Endowment Forum Explores Risk Allocations
With markets roiled by continuing turbulence, presenters at NACUBO’s 2009 Endowment Management Forum discussed risk and liquidity—and provided few suggestions on investment opportunities
By Mimi Lord
In the midst of one of the most severe bear markets since the Great Depression, discussion topics at NACUBO’s Endowment Management Forum, January 28–30 in New York City, understandably tended to focus more heavily on risk management, and particularly on liquidity management, than on investment opportunities. As a result of the significant investment losses incurred by most institutions, speakers discussed how endowment fiduciaries now are rethinking their overall approaches, with a greater emphasis on understanding the downside potential of each strategy rather than trying to squeeze the maximum return out of each component of the portfolio.
The results of the 2008 NACUBO Endowment Study, spanning the fiscal year ended June 30, 2008, and a follow-up study covering the five subsequent months of market turbulence, served as the backdrop for the forum. As detailed by Kenneth Redd, director of research and policy analysis for NACUBO, the average endowment lost 3 percent for the fiscal year ended June 2008 and another 22.5 percent over the five months ended November 30, 2008.
The follow-up study, conducted jointly by NACUBO and the Commonfund Institute, revealed not only the extent of portfolio declines during the fall of 2008 but also some of the operational effects on college campuses, including reductions in endowment spending to support overall campus budgets and scholarships as well as hiring freezes. According to the NACUBO–Commonfund Endowment Study Follow-up Survey, smaller endowments appear to have been affected more severely than larger endowments. For example, 25–30 percent of managers of endowments in the category of less than $1 billion indicated they expect to decrease the amount of spending from the investment pool during the current fiscal year, compared with 15 percent of endowments with more than $1 billion.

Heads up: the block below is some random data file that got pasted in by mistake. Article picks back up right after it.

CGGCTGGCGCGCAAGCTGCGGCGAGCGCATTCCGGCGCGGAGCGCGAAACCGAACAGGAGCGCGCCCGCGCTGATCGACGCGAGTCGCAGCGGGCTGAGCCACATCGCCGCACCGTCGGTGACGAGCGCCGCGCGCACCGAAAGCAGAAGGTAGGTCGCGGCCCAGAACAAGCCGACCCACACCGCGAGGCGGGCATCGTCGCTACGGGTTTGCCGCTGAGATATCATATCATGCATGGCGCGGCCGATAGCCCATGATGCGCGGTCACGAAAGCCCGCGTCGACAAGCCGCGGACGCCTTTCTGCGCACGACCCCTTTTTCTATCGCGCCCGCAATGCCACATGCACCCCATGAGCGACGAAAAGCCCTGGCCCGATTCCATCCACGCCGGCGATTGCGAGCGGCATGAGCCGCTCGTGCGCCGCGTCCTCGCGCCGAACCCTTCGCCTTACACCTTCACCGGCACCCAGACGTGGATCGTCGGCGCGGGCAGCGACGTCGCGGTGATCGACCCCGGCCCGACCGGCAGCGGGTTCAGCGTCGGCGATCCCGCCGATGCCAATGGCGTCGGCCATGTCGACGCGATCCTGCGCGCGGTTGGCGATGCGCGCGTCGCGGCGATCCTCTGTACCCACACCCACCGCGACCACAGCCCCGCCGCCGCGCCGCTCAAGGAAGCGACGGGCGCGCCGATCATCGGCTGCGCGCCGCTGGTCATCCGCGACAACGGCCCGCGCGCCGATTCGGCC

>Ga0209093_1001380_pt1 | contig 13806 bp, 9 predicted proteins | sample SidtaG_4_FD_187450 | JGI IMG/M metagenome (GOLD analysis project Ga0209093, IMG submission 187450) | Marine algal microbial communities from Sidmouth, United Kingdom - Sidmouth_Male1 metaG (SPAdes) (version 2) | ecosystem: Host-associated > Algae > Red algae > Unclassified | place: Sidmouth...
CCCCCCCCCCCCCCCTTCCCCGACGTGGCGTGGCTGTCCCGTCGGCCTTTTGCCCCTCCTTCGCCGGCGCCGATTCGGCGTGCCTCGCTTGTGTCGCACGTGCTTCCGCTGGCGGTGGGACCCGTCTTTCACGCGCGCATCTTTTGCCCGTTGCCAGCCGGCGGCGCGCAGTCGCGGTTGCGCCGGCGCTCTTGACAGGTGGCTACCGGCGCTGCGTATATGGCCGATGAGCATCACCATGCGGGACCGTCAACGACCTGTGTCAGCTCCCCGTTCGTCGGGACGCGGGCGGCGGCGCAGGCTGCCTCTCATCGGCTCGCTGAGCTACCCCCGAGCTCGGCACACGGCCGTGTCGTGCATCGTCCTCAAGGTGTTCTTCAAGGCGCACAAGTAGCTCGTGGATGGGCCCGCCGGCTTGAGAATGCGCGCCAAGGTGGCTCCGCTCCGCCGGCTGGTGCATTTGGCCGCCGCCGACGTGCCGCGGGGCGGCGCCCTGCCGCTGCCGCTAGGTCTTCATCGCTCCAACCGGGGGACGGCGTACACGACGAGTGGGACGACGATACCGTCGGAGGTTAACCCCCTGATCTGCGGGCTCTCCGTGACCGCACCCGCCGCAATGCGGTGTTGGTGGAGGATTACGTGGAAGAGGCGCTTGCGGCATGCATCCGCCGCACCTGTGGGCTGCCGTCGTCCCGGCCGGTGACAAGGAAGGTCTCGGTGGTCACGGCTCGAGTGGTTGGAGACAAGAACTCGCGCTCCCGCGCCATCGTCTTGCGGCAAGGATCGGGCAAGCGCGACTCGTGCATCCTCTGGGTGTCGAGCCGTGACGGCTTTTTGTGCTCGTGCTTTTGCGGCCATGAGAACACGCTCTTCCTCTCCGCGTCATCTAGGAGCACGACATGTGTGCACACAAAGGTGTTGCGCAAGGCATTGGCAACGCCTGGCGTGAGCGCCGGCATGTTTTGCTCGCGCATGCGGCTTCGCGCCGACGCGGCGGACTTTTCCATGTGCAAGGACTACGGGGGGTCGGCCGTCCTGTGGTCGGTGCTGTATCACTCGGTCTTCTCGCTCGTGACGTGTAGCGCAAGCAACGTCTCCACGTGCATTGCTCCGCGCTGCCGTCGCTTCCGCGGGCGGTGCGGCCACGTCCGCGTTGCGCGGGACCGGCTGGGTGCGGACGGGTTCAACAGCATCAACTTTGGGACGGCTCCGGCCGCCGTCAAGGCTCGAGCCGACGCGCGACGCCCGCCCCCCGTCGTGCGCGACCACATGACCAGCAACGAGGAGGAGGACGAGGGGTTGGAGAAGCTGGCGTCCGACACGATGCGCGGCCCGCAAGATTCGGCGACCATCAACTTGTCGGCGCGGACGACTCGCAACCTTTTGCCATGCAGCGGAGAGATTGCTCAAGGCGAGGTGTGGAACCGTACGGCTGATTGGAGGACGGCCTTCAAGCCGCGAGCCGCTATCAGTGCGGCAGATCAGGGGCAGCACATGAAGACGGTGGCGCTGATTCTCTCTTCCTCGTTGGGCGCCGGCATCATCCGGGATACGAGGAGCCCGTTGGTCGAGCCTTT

Multiple speakers discussed how globalization and the interconnectedness of markets contributed to the severity of the market’s collapse and resulted in a global economic downturn. Very few investment professionals, presenters explained, had sufficiently “stress-tested” their investment strategies and thus were poorly protected against a “Black Swan” event, in which essentially all asset classes except government securities and gold suffered exceptional declines.